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Title: R.Redmond, London, to "Dear Willy"
CollectionIrish Emigration Database
FileRedmond, Roland/34
SenderRedmond, Roland
Sender Gendermale
Sender Occupationmerchant
Sender Religionunknown
OriginLondon, Englnd
DestinationCo. Antrim, N.Ireland
RecipientYoung, William
Recipient Gendermale
Relationshipcousins, business
SourceD 1364/I/32: Presented by W.L. Young Esq., The Old Rectory,Drewsteignton, Exeter, Devon.
ArchiveThe Public Record Office, N.Ireland
Doc. No.205253
Partial Date
Doc. TypeEMG
LogDocument added by LT, 23:05:02.
Word Count589
TranscriptMarley's Hotel
Charing Cross
28 Nov 1873

My Dear Willy
I have been here
nine days, I left Atkinson
convalescing, and from a note from
his daughter received today
I find he continues to improve
though very slowly, that is his
strength does not return as fast
as we would wish, he was down
stairs yesterday for the first time.
I have [now?] to [own?] yours of the
22nd [Inst?] via Atkinsons and
also yours of the 25th enclosing a
letter from W Redmond. I was very
sorry to hear that friend John had
been "laid up" for a day or two, as you
don't mention him in your last note I
take it that he is "all right", and
as you don't mention "little Mary" I
trust that she too is "all right" once
more. Doctors were right for once for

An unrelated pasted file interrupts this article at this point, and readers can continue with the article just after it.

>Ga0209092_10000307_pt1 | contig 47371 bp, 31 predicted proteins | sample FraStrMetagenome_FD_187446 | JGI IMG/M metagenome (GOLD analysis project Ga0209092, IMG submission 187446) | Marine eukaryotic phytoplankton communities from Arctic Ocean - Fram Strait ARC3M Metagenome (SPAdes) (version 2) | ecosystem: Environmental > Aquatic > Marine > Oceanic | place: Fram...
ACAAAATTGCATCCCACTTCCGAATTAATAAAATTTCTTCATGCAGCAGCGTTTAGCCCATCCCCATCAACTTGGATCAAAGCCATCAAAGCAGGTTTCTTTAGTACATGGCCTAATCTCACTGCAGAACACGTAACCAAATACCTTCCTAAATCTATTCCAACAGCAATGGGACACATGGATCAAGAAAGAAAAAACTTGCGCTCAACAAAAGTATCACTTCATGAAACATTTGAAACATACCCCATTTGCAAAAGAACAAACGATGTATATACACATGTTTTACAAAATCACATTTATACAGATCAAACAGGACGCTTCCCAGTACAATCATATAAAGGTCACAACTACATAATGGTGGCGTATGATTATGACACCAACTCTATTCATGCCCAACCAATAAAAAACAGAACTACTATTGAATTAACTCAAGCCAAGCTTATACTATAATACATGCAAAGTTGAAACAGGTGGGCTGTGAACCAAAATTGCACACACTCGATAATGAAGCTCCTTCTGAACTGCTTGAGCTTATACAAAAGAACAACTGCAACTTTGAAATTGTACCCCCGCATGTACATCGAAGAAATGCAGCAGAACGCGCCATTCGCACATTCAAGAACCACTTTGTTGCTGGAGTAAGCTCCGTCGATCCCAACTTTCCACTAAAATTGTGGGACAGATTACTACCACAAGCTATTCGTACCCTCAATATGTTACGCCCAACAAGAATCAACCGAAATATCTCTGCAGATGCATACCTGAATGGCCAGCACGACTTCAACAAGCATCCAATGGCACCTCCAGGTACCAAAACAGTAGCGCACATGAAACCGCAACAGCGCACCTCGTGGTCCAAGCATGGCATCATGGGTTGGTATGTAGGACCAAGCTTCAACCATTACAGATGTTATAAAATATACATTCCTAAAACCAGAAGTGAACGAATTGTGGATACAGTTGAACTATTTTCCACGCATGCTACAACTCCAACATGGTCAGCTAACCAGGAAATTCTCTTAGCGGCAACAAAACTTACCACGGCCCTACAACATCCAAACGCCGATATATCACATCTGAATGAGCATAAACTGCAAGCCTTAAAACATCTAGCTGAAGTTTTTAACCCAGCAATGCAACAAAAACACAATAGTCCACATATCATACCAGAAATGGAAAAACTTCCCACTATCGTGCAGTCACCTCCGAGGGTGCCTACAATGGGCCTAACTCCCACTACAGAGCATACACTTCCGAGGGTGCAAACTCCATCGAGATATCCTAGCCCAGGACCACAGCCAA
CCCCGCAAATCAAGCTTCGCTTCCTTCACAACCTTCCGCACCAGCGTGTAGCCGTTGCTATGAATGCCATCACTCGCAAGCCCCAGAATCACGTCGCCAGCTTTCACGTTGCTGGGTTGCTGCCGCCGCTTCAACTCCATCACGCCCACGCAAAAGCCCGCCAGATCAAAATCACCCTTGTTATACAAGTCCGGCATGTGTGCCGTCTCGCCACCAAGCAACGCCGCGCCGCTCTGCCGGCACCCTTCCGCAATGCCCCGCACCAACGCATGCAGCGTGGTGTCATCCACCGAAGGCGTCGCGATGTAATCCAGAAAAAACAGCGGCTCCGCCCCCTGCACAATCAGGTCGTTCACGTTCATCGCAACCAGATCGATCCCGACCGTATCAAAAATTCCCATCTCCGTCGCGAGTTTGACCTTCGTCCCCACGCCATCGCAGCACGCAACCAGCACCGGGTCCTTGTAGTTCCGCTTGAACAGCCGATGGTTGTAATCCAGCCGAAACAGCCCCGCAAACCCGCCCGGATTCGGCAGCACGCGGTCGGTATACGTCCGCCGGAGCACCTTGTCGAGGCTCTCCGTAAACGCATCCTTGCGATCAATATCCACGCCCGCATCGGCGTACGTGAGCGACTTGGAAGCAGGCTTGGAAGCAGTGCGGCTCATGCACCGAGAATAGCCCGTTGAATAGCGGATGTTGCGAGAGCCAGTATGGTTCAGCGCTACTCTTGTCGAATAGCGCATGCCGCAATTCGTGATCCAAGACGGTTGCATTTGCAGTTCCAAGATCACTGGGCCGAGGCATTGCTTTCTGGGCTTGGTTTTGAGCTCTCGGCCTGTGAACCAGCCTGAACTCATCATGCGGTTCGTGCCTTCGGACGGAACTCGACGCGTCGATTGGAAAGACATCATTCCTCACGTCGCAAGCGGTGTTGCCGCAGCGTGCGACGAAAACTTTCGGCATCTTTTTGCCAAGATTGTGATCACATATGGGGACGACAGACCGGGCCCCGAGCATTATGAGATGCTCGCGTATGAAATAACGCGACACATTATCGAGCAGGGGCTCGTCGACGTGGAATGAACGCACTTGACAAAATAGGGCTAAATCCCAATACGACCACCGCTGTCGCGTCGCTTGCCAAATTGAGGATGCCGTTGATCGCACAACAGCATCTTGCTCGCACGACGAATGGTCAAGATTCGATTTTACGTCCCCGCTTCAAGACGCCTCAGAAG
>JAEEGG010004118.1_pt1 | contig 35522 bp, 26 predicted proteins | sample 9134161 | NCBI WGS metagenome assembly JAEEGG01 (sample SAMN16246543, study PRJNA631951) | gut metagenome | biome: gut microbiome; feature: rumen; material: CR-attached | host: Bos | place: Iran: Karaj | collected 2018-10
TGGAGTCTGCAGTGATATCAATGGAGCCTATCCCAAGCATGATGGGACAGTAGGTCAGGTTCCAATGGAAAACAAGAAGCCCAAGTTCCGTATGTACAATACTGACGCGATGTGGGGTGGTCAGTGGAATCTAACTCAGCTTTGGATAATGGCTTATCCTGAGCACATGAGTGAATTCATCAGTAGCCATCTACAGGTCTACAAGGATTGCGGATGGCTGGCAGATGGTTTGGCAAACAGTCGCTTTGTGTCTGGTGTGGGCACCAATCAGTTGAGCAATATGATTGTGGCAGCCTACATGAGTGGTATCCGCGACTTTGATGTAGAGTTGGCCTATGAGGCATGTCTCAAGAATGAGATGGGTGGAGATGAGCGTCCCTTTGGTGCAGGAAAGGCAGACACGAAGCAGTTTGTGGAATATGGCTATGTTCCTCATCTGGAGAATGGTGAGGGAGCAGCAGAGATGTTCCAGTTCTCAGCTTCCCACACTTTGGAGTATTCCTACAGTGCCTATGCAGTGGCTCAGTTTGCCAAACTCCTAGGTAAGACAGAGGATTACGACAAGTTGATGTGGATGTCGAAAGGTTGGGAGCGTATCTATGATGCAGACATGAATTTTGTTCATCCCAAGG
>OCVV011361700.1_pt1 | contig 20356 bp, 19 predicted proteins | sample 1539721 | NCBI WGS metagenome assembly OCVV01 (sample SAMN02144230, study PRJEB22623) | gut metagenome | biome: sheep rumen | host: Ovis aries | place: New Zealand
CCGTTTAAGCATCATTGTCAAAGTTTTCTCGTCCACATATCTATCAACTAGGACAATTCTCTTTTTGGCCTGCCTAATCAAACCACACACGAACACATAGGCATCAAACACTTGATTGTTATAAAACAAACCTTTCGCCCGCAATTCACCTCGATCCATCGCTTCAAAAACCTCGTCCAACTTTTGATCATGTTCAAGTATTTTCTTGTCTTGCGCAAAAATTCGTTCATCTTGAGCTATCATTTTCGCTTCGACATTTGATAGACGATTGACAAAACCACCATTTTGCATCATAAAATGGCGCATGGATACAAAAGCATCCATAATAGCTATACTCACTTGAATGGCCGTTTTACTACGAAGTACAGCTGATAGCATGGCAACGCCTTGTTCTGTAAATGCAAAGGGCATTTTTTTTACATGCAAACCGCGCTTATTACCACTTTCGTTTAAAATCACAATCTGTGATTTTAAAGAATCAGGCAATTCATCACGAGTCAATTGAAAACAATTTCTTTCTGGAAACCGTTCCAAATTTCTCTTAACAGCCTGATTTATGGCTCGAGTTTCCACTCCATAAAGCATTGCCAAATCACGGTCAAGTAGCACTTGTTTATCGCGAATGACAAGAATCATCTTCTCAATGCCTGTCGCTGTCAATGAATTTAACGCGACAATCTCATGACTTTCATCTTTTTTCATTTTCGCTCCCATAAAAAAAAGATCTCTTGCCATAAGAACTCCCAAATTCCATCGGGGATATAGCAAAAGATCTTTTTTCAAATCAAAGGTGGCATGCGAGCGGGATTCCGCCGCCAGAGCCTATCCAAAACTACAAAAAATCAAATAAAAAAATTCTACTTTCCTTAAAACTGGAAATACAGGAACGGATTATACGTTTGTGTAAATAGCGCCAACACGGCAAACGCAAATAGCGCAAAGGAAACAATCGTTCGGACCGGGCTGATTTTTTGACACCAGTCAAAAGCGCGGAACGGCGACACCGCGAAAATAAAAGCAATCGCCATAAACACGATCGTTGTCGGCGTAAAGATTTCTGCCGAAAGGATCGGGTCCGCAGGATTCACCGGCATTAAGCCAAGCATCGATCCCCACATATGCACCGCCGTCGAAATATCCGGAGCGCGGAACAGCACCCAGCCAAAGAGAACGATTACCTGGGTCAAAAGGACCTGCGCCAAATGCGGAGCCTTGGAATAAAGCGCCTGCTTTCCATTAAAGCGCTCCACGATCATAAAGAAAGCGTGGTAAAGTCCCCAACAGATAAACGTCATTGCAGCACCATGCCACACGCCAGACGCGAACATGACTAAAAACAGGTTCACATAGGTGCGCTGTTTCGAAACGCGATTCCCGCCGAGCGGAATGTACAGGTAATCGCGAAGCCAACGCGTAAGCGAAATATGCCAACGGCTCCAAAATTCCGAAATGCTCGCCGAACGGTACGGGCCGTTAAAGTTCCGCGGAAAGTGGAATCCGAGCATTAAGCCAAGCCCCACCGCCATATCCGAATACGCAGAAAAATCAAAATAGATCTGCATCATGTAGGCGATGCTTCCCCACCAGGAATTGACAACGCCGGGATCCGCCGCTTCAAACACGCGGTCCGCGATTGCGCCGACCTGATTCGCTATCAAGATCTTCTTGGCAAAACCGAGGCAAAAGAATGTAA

I see with the greatest pleasure that
your Grand Mother is herself again,
long may she continue so.
I spoke yesterday to Kay as I had
intended to do, and I am sorry to
say that the accounts we got of young
George were not exaggerated. He has
entered Bartholemews hospital as a
student for fifteen guineas. He is
now down at Cambridge for an
examination and in the face of a
request from his Father to return
home after the examination and
attend at the hospital he writes
that he has accepted the
invitation of a friend and intends
"to take some pleasure" and is to run
a race by & by!!! They have already
paid £85 of his debts and there
are many more unpaid known of and
many yet to come to light. Jewelry
cigars champagne [& so so?] when
the madness of his [courses?], with
examples, which he knows of,of the
sure end of such conduct has been
placed before him he is either
unwilling or unable to comprehend
his fate but as he is not deficient
in capacity it must be the former.
He complains of the poor way in
which his parents live and looks
upon himself as a martyr in the
[houses?] and has got a dream that
his parents are rich. As yet
he does not think but keeps very
late hours, & Kay sits up for him,
and says she must either do this or
give him a latchkey which she
don't (sic) like. Of the two great
[evils] I told her she had better
accept the latter. I have seen him
but he can only spare this month and
of course I could not judge about him
from what I saw, This is a terrible
state of things and unless it be
given up immediately will lead to
misery all round. I have not spoken
with Saunders yet. Kay likes what I
told her, but don't want the
responsibility of deciding at the last.
Mr Stote is quite well all to his
big toe into which you could put the
top of your finger sit [ready click?]
in very small quantity all the time.
He hopes he may be cured, but has
doubts. I see him every day and
time with him very often, he wants
me every day. At last you are
glad to return to Finaghy and I trust
you may all escape colds by the changes.
I think the Virginans [Virginians?]
trouble will result in talk and
bluster and no powder and bullets.
Love to Jane and all the little ones.
The weather being still fine I am
postponing my banishment to Ventnor but
must go next week. Very faithfully yours
Rowland Redmond

Wm [William?] Young Esqre